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JAMA Intern Med. 2015 Jan;175(1):67-75. doi: 10.1001/jamainternmed.2014.5830.

Use of cardiac biomarker testing in the emergency department.

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  • 1Division of General Internal Medicine, UT Southwestern Medical Center, Dallas, Texas.

Abstract

IMPORTANCE:

Cardiac biomarker testing is not routinely indicated in the emergency department (ED) because of low utility and potential downstream harms from false-positive results. However, current rates of testing are unknown.

OBJECTIVE:

To determine the use of cardiac biomarker testing overall, as well as stratified by disposition status and selected characteristics.

DESIGN, SETTING, AND PARTICIPANTS:

Retrospective study of ED visits by adults (≥18 years old) selected from the 2009 and 2010 National Hospital Ambulatory Medical Care Survey, a probability sample of ED visits in the United States.

EXPOSURES:

Selected patient, visit, and ED characteristics.

MAIN OUTCOMES AND MEASURES:

Receipt of cardiac biomarker testing during the ED visit.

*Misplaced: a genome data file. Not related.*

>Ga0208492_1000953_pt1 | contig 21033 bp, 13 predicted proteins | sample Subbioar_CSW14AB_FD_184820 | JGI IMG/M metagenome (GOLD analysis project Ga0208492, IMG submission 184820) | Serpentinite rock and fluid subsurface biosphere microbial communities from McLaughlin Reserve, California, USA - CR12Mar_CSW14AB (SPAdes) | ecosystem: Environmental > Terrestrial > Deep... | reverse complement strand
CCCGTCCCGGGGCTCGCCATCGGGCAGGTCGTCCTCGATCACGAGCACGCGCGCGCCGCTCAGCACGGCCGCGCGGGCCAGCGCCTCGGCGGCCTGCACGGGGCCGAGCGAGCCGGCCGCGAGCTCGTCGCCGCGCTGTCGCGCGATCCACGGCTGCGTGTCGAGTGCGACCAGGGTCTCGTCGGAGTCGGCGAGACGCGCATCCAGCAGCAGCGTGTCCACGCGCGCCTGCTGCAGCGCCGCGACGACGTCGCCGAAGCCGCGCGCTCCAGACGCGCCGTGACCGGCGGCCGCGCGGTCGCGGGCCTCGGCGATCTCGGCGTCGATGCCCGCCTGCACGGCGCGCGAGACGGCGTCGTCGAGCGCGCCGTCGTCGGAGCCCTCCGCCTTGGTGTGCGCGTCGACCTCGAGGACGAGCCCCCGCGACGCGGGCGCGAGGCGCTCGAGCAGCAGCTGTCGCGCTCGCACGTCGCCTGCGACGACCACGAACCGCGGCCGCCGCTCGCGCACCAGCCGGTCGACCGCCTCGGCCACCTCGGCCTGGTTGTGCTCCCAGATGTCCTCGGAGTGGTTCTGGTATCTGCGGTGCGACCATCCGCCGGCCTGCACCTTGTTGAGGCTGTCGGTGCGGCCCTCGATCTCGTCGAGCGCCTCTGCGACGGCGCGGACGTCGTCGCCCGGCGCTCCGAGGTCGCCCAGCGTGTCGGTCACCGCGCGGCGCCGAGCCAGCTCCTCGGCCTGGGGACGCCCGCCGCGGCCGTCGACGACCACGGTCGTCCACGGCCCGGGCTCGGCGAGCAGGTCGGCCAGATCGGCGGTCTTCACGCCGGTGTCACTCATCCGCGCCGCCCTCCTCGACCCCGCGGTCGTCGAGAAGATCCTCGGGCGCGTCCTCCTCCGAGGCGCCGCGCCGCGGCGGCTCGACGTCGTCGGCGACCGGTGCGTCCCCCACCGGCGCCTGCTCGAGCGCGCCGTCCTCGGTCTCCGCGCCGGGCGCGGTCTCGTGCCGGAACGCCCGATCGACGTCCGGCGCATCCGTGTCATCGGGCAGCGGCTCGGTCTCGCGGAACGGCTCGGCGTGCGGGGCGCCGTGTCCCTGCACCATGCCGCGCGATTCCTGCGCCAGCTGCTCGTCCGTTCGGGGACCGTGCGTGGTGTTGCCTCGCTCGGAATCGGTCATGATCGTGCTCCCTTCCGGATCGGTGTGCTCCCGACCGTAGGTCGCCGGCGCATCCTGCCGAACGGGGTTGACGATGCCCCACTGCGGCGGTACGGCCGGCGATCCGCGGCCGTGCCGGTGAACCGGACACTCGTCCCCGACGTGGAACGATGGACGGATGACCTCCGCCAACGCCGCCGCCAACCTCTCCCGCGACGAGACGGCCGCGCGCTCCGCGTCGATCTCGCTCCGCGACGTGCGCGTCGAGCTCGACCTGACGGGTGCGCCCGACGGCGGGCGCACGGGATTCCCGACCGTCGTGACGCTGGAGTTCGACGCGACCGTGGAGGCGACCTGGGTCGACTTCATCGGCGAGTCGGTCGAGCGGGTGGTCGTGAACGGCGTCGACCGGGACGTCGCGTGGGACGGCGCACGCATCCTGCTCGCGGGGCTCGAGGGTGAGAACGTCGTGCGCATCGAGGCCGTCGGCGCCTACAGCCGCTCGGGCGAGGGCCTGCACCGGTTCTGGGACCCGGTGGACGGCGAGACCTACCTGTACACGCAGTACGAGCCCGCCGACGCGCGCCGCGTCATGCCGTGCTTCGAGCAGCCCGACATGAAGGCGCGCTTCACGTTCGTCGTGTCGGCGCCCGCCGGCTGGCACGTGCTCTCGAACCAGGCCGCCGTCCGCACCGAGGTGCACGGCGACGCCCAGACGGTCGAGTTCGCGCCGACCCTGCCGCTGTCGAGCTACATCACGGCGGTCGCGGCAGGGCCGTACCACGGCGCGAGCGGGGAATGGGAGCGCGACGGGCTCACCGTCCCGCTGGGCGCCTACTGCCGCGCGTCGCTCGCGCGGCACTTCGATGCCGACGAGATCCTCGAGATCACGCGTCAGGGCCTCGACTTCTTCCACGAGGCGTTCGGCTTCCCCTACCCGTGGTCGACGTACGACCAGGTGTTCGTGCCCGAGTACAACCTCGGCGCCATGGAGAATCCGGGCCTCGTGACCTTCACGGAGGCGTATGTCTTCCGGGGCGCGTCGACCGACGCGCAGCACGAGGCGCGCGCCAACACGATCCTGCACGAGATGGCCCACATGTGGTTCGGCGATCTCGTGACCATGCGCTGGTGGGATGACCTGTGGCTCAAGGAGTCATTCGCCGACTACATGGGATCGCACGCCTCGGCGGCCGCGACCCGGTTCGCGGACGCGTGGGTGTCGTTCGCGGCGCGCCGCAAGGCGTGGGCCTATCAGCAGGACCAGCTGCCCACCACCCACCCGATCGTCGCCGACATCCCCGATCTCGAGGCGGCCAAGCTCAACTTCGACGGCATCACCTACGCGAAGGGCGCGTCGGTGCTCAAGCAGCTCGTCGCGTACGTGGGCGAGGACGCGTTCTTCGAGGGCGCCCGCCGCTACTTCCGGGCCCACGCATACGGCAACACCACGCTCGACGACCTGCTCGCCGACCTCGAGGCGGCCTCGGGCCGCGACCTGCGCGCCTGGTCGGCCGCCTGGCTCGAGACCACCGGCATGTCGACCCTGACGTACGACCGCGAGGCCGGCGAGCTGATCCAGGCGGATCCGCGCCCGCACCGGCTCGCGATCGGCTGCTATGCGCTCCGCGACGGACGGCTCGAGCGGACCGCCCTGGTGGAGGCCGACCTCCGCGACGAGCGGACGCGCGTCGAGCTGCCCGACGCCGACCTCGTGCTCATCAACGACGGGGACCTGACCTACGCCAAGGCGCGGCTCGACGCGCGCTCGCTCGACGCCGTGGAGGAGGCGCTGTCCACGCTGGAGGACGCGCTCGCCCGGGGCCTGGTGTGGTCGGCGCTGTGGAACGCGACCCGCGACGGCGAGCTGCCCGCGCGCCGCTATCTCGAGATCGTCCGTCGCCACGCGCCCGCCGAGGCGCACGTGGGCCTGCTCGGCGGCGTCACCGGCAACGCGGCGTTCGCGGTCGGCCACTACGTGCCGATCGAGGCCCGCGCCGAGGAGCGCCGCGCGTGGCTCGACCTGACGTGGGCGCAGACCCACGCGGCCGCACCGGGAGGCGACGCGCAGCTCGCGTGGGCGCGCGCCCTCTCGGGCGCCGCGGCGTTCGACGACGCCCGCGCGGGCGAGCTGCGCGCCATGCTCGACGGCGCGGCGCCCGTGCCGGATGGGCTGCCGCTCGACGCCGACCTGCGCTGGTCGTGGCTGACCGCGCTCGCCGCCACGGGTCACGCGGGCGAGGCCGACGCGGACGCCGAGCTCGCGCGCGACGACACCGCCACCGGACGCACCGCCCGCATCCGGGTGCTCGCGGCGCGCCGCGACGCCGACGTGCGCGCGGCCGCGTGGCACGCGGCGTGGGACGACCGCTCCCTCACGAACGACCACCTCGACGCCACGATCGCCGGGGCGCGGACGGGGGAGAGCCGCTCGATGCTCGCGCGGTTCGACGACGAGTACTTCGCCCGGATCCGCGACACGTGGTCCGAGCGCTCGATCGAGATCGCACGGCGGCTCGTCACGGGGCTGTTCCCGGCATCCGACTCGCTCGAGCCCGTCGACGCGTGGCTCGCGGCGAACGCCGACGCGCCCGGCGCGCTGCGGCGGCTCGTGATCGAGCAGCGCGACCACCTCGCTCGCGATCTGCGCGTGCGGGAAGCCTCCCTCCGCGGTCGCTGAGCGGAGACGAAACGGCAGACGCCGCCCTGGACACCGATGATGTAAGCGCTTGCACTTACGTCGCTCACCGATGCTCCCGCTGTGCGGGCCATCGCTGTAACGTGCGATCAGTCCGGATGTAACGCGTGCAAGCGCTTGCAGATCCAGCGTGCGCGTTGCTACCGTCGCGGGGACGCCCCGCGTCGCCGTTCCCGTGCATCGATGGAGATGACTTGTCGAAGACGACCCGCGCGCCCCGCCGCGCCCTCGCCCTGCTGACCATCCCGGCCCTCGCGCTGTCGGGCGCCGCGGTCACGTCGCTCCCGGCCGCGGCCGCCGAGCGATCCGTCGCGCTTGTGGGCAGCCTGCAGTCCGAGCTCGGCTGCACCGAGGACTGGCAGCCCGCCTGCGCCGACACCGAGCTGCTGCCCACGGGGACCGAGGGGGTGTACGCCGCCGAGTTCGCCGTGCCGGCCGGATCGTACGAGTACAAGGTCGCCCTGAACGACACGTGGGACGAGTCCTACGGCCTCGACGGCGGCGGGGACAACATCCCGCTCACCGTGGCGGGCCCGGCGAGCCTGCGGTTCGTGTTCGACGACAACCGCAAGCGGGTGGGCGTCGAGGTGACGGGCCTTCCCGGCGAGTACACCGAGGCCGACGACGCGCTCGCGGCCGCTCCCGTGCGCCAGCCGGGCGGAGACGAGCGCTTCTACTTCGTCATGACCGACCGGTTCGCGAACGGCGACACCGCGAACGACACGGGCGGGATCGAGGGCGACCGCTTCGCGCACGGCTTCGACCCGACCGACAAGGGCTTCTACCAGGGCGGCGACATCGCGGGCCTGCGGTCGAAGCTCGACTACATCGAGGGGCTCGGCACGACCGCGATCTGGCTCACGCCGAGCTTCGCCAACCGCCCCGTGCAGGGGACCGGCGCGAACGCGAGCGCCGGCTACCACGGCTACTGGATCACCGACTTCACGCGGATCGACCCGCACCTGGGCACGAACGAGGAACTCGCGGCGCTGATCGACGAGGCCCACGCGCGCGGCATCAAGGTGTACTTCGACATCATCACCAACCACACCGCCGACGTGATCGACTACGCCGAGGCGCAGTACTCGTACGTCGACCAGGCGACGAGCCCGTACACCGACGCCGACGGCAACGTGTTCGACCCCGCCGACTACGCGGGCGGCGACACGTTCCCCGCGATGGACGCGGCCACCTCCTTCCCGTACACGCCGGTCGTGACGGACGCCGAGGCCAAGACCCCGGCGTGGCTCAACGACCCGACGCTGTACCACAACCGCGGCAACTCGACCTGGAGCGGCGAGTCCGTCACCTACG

RESULTS:

Of 44,448 ED visits, cardiac biomarkers were tested in 16.9% of visits, representing 28.6 million visits. Biomarker testing occurred in 8.2% of visits in the absence of acute coronary syndrome (ACS)-related symptoms, representing 8.5 million visits, almost one-third of all visits with biomarker testing. Among individuals subsequently hospitalized, cardiac biomarkers were tested in 47.0% of all visits. In this group, biomarkers were tested in 35.4% of visits despite the absence of ACS-related symptoms. Among all ED visits, the number of other tests or services performed was the strongest predictor of biomarker testing independent of symptoms of ACS. Compared with 0 to 5 other tests or services performed, more than 10 other tests or services performed was associated with 59.55 (95% CI, 39.23-90.40) times the odds of biomarker testing. The adjusted probabilities of biomarker testing if 0 to 5, 6 to 10, or more than 10 other tests or services performed were 6.3%, 34.3%, and 62.3%, respectively.

CONCLUSIONS AND RELEVANCE:

Cardiac biomarker testing in the ED is common even among those without symptoms suggestive of ACS. Cardiac biomarker testing is also frequently used during visits with a high volume of other tests or services independent of the clinical presentation. More attention is needed to develop strategies for appropriate use of cardiac biomarkers.

PMID:
25401720
DOI:
10.1001/jamainternmed.2014.5830
[PubMed - indexed for MEDLINE]
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